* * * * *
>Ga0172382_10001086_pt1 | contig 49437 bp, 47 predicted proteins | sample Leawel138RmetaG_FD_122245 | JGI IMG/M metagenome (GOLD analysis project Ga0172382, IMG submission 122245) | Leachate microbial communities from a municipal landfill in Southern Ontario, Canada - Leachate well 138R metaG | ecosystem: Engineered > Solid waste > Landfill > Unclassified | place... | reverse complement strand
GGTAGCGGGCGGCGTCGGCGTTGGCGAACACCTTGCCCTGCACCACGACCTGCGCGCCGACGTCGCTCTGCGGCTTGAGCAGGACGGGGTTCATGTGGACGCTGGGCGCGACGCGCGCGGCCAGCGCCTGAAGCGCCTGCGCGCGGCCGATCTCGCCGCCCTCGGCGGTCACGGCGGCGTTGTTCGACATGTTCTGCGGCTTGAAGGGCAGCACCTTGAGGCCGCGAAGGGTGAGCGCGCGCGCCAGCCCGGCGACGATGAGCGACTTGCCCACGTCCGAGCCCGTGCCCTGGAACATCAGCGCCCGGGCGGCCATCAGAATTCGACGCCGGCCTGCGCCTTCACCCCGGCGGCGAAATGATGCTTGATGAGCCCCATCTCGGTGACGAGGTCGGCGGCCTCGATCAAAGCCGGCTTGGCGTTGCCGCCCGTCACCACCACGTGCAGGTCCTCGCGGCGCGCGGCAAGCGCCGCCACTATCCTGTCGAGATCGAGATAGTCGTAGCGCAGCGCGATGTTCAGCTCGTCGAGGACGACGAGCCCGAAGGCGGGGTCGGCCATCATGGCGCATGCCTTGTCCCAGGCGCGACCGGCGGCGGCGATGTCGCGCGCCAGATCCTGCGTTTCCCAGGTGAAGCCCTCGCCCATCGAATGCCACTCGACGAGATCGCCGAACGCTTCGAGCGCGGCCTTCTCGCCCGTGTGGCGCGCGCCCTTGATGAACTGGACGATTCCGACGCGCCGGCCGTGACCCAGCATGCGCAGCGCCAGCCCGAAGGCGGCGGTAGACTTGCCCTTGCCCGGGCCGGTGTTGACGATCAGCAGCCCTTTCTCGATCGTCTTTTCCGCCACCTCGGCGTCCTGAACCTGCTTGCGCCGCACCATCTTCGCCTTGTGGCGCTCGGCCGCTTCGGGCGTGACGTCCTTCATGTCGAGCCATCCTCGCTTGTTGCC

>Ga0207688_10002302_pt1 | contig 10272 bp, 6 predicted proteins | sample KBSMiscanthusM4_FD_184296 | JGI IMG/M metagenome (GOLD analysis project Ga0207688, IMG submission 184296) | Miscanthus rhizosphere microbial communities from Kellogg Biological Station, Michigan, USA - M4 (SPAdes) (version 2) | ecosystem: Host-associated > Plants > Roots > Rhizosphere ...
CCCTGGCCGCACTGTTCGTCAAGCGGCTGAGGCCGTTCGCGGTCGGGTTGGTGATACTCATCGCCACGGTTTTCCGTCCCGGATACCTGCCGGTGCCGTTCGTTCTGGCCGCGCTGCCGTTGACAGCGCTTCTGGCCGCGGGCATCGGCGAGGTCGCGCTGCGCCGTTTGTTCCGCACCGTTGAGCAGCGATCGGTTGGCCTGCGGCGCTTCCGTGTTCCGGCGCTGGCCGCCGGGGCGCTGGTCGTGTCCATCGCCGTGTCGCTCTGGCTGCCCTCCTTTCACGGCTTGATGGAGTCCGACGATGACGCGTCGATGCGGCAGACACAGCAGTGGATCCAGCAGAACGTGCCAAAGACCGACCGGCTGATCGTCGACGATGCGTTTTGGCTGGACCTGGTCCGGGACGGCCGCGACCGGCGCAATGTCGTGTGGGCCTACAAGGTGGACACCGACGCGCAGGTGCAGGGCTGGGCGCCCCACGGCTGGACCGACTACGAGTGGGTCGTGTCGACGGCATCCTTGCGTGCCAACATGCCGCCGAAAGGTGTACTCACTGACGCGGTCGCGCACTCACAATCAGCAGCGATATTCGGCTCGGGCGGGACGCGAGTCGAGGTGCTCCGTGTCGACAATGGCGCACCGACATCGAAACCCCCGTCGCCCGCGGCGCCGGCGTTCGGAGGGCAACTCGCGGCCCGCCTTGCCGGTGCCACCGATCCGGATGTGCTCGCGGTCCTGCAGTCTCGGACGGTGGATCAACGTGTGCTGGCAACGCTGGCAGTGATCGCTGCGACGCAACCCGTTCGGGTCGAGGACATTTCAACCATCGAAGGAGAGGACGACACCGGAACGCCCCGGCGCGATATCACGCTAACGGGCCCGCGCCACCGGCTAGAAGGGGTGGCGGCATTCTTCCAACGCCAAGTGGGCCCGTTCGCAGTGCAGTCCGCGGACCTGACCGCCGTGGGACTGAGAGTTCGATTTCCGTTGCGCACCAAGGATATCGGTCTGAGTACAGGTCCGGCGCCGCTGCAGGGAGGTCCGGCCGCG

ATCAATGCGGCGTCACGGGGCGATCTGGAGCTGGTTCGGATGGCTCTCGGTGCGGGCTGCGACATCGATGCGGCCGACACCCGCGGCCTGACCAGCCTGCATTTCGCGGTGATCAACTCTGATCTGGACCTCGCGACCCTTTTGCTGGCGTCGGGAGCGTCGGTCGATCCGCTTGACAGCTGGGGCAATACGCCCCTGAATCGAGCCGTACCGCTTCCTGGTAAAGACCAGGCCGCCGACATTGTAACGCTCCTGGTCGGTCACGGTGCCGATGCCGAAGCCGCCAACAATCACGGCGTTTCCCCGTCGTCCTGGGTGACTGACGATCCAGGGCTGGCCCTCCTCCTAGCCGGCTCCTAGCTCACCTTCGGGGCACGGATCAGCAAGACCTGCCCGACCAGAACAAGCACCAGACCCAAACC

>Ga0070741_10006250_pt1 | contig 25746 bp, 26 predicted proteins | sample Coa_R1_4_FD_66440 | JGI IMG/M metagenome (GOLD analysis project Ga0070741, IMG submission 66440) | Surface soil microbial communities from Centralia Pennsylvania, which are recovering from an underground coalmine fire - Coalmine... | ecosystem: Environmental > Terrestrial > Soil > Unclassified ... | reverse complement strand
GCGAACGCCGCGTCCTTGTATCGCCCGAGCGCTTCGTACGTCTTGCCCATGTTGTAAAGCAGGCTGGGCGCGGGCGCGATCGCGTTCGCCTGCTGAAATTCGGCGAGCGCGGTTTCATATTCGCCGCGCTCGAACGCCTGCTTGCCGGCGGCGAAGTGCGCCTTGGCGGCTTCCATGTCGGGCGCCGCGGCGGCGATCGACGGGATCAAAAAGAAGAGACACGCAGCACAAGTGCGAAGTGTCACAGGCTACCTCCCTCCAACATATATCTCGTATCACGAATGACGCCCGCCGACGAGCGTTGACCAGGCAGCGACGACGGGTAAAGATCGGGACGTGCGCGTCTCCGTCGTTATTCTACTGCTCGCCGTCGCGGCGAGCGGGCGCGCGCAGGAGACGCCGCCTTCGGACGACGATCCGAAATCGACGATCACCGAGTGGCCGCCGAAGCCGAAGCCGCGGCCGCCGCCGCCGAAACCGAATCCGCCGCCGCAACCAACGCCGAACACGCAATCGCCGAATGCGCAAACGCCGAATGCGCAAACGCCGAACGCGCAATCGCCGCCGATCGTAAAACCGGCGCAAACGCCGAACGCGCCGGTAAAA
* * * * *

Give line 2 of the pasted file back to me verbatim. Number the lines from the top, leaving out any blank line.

GGTAGCGGGCGGCGTCGGCGTTGGCGAACACCTTGCCCTGCACCACGACCTGCGCGCCGACGTCGCTCTGCGGCTTGAGCAGGACGGGGTTCATGTGGACGCTGGGCGCGACGCGCGCGGCCAGCGCCTGAAGCGCCTGCGCGCGGCCGATCTCGCCGCCCTCGGCGGTCACGGCGGCGTTGTTCGACATGTTCTGCGGCTTGAAGGGCAGCACCTTGAGGCCGCGAAGGGTGAGCGCGCGCGCCAGCCCGGCGACGATGAGCGACTTGCCCACGTCCGAGCCCGTGCCCTGGAACATCAGCGCCCGGGCGGCCATCAGAATTCGACGCCGGCCTGCGCCTTCACCCCGGCGGCGAAATGATGCTTGATGAGCCCCATCTCGGTGACGAGGTCGGCGGCCTCGATCAAAGCCGGCTTGGCGTTGCCGCCCGTCACCACCACGTGCAGGTCCTCGCGGCGCGCGGCAAGCGCCGCCACTATCCTGTCGAGATCGAGATAGTCGTAGCGCAGCGCGATGTTCAGCTCGTCGAGGACGACGAGCCCGAAGGCGGGGTCGGCCATCATGGCGCATGCCTTGTCCCAGGCGCGACCGGCGGCGGCGATGTCGCGCGCCAGATCCTGCGTTTCCCAGGTGAAGCCCTCGCCCATCGAATGCCACTCGACGAGATCGCCGAACGCTTCGAGCGCGGCCTTCTCGCCCGTGTGGCGCGCGCCCTTGATGAACTGGACGATTCCGACGCGCCGGCCGTGACCCAGCATGCGCAGCGCCAGCCCGAAGGCGGCGGTAGACTTGCCCTTGCCCGGGCCGGTGTTGACGATCAGCAGCCCTTTCTCGATCGTCTTTTCCGCCACCTCGGCGTCCTGAACCTGCTTGCGCCGCACCATCTTCGCCTTGTGGCGCTCGGCCGCTTCGGGCGTGACGTCCTTCATGTCGAGCCATCCTCGCTTGTTGCC